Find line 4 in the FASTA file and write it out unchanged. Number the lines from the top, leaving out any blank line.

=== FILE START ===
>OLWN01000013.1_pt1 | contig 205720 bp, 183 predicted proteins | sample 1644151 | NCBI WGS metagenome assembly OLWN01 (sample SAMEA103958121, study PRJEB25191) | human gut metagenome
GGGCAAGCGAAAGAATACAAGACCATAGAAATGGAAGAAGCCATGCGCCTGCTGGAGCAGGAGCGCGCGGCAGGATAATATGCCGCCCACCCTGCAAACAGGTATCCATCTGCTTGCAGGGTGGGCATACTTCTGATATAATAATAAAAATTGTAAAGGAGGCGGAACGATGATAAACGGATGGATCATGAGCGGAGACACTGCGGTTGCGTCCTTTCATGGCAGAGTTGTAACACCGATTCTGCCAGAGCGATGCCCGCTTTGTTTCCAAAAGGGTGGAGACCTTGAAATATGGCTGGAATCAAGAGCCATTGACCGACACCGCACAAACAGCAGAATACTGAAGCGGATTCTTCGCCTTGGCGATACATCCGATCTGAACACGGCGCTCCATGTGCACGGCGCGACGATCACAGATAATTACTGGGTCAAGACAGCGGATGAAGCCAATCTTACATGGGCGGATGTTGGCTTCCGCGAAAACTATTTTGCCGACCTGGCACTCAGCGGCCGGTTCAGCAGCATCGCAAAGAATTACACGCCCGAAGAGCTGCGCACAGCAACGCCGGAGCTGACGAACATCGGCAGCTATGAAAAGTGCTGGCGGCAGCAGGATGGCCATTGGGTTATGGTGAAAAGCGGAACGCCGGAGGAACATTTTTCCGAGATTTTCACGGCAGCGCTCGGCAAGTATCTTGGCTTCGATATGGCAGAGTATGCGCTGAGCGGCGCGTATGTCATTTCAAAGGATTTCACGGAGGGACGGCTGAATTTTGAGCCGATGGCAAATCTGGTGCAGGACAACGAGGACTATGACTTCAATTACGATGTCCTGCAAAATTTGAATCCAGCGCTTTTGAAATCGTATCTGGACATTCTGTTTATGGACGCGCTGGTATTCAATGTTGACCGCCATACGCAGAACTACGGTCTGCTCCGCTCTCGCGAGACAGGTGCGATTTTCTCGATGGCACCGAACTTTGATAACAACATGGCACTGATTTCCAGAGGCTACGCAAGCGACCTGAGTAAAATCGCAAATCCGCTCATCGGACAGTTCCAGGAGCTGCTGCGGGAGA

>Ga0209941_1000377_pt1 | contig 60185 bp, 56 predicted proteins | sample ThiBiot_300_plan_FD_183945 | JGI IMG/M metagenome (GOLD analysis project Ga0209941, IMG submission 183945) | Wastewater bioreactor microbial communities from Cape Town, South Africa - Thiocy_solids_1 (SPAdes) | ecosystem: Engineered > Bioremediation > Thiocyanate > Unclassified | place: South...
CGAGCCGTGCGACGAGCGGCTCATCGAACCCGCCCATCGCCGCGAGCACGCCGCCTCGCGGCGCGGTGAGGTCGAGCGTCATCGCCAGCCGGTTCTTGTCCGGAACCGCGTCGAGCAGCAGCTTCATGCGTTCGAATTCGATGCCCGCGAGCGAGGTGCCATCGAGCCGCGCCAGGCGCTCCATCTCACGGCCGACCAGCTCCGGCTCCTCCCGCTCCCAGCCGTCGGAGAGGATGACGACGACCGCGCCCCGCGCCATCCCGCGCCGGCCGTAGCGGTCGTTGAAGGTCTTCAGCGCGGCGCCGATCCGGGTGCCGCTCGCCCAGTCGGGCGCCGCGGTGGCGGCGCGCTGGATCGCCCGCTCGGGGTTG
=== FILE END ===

CGAGCCGTGCGACGAGCGGCTCATCGAACCCGCCCATCGCCGCGAGCACGCCGCCTCGCGGCGCGGTGAGGTCGAGCGTCATCGCCAGCCGGTTCTTGTCCGGAACCGCGTCGAGCAGCAGCTTCATGCGTTCGAATTCGATGCCCGCGAGCGAGGTGCCATCGAGCCGCGCCAGGCGCTCCATCTCACGGCCGACCAGCTCCGGCTCCTCCCGCTCCCAGCCGTCGGAGAGGATGACGACGACCGCGCCCCGCGCCATCCCGCGCCGGCCGTAGCGGTCGTTGAAGGTCTTCAGCGCGGCGCCGATCCGGGTGCCGCTCGCCCAGTCGGGCGCCGCGGTGGCGGCGCGCTGGATCGCCCGCTCGGGGTTG